Election Commission has informed the Supreme Court that any person who migrates from their native place will stop to be resident of that area and so they cannot cast their vote in that area in the elections. This was done so in a petition that was put before the apex court by VP Shamsheer an NRI at the request of the court.
Although a person owns a house in his native constituency cannot be considered a voter and if he/she migrates then they should register themselves in that area where they stay or reside. EC was opposing a PIL where a direction was sought to commission to make arrangements to all the migrants wherein they could make use of voting right in their native area of residence for the elections. In India nearly 400 million people who move to other states for employment and so they cannot cast their votes from their own native place.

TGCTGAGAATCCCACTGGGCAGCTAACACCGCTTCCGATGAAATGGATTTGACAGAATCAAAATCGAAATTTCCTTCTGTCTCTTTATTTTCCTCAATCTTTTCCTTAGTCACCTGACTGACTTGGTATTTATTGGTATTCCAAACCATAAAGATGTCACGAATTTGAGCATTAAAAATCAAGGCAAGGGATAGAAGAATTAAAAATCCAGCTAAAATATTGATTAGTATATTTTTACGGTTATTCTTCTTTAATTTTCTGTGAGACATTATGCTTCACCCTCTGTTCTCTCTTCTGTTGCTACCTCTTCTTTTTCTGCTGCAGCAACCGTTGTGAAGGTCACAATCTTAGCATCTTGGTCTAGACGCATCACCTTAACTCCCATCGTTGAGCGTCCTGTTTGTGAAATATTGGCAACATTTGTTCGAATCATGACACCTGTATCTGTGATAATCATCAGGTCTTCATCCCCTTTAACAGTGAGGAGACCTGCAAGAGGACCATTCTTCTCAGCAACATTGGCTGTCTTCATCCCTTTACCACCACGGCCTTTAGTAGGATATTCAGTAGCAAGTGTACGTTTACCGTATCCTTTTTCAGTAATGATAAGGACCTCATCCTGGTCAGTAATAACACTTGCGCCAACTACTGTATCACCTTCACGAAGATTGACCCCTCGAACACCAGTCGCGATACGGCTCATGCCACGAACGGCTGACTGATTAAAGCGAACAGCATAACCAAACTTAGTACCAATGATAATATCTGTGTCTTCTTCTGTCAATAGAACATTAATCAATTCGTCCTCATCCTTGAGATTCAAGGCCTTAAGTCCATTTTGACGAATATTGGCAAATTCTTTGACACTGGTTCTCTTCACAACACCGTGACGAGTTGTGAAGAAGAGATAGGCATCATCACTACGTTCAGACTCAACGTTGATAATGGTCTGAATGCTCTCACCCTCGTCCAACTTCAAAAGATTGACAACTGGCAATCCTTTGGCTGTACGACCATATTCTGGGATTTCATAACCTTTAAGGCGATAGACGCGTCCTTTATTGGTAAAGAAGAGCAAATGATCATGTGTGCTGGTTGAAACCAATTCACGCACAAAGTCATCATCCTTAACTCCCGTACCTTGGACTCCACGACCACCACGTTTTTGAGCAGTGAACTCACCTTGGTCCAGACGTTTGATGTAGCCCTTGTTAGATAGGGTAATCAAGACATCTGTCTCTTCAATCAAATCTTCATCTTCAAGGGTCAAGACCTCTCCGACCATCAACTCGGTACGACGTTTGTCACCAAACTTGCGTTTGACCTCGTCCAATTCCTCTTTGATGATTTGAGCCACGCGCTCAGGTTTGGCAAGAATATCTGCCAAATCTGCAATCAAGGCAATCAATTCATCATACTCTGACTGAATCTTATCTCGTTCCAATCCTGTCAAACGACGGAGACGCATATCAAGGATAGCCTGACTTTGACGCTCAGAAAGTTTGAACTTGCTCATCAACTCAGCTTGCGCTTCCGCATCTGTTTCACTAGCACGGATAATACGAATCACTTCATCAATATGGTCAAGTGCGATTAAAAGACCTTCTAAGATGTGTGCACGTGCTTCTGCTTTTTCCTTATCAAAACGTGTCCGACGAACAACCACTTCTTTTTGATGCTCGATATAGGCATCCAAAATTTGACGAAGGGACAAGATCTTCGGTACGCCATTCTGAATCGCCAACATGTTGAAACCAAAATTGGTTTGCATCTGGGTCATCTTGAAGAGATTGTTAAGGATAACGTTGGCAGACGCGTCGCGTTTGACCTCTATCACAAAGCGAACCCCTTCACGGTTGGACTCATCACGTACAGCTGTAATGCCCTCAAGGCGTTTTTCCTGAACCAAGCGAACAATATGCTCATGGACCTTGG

Commission has stated in the affidavit that it filed before the court that provisions in Representation of Peoples Act states that only person who is ordinarily resident can be enrolled to vote and any person who migrates and enrols himself/themselves in that particular area to vote does not arise.
A person who has migrated from his/her native place has to enrol himself in that area’s electoral roll of their new place of residence, i.e. they should get enrolled in the ordinarily resident place after their migration. The problems of migrants with regard to continue to vote in their native place was being considered by the Election Commission by setting up a committee to study their problems on this matter.
Supreme Court had sought a response to the Election Commission with regard to PIL that was filed before it by NRI, VP Shamsheer who was represented by his advocate Haris Beeran. Previously the plea was in relation to facilitate NRIs to cast online voting from overseas but then later it also raised the issue regarding the migrants voting right in the country. To exercise the right of the citizens EC has taken many steps to educate and promote their right to vote and address their grumbles too.
by Sushma Javare.